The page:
Share it Please
|Lear's fall from the comfort of nobility leads|
him to question the true worth of man when
stripped of his external adornments and garb.
He is completely subject to nature.
After receiving some valuable feedback from Prof. Burton, I realized that I was completely lacking a central argument in my sonnet analysis. I wanted to boldly assert an argument which called in to question Shakespeare's flawless genius (gasp), but I wavered and fell back on the ubiquitous belief that Shakespeare is a genius and all that he does testifies of his genius. Though I do not attempt to question the brilliancy of King Lear, I have been able to gain a great deal of insight into Shakespeare's works as I continually question why Shakespeare composed passages in the the manner that he did. This has been invaluable in helping me to transition from analyzing theme, to analyzing the figurative language, metaphoric devices, and rhythm of King Lear.
I loved the easy accessibility of various types of sources through our #team-lear discussion. These various sources really helped our discussion to evolve into more complex ideas and questions as members of the group provided sources they found to supplement different reoccurring themes that the members tended to gravitate to. I thought it was interesting that the group tended to gravitate to different themes such as blindness and the role of the fool, but these main discussions allowed me to branch off into related themes that I had not considered before. I particularly enjoyed the social sources that members of the group shared, which helped me to realize the significance and relevance of King Lear to contemporary readers. Imagine that, Shakespeare's themes are still relevant today.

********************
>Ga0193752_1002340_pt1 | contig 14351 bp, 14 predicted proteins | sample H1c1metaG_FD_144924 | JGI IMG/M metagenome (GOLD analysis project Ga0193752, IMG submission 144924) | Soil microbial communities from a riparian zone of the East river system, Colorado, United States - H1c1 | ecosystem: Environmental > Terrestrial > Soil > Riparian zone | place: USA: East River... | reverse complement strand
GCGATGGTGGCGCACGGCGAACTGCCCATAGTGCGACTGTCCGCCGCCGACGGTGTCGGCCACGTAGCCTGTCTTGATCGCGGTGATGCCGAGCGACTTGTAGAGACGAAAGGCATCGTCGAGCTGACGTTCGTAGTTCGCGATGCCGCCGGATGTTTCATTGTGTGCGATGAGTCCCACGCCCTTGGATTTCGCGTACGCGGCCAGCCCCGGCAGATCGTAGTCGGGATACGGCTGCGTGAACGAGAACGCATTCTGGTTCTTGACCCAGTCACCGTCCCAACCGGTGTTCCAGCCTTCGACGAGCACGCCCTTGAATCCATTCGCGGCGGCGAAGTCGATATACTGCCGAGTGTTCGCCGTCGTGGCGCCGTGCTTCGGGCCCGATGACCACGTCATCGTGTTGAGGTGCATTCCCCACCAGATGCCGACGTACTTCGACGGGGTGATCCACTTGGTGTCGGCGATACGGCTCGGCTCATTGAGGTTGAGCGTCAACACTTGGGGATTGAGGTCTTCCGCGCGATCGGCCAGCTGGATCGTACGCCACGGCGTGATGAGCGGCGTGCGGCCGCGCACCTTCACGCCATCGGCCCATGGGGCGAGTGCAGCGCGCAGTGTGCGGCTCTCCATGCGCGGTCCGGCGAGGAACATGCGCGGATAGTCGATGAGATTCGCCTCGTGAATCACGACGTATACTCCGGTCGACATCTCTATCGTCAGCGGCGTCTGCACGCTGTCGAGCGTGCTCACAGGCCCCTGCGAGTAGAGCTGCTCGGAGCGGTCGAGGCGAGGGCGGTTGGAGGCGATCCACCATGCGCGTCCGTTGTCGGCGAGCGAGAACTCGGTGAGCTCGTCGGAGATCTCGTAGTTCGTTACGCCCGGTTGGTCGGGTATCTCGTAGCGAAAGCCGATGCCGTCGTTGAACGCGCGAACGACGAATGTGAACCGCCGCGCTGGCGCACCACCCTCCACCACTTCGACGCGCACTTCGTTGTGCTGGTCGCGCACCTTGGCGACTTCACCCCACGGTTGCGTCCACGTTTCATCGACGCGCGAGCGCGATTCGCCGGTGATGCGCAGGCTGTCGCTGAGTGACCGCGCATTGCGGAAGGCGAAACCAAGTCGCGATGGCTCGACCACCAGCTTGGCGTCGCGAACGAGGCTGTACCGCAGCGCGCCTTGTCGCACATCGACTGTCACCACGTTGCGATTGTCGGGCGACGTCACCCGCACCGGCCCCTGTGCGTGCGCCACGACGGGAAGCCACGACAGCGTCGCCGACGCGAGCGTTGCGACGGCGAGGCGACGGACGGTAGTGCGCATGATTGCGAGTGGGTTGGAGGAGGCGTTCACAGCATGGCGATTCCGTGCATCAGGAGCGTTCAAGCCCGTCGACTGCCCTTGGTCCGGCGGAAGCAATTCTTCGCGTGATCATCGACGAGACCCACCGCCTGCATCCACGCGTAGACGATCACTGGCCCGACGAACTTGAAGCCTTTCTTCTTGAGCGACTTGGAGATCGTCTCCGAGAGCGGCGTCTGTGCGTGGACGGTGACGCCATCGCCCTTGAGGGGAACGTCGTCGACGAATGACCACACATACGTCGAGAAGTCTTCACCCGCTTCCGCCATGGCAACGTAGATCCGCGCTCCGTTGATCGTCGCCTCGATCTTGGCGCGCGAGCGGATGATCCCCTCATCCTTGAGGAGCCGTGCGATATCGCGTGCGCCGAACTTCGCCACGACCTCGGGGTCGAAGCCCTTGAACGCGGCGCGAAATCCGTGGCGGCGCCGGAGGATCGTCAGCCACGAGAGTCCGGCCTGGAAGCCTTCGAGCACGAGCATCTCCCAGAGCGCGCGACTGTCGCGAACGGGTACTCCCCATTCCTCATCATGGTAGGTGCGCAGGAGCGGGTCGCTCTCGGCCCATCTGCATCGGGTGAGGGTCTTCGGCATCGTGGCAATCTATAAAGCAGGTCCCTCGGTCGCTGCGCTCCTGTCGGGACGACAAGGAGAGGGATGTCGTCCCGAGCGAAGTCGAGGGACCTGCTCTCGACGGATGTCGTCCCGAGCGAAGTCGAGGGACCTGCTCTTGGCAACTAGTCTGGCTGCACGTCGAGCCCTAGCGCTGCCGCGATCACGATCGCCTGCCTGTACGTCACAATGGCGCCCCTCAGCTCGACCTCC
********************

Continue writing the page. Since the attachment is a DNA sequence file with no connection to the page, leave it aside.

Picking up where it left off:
Working through various types of claims . . .
[policy] Though the play's tragic ending is often understood as neither exalting evil or goodness, the reader should recognize Shakespeare's portrayal of Cordelia as a Christ figure, which helps to reveal the triumph of goodness as she provides redemption to Lear, saving him from the evil which sought to corrupt his sanity.
[definition] Lear's descent into madness is metaphorically symbolized by the raging storm he is cast into, yet nature's serves a dual role throughout the play, as it both embodies his madness and serves to heal his severe disillusionment and madness, for it strikes his soul and causes him to see the true nature of reality.
[comparison] Edgar's fall from the prestige of nobility is similar to that of King Lear; this similarity serves to offer both Edgar and Lear an opportunity of introspection, allowing both Edgar and Lear to gain humility and strip themselves of the pride which is so easily corrupted.
[evaluation] Sight serves as a powerful metaphor throughout the play, yet is through the physical of Gloucester's blindness that it becomes apparent that it is better to remain physically blind than to be mentally blinded and lose all sense of reality.
[causal] Edmund's contempt for his illegitimate or bastardly status ultimately resulted in the severing of the legitimacy of his relationship with Gloucester, causing the macabre scene of death in the end of the play.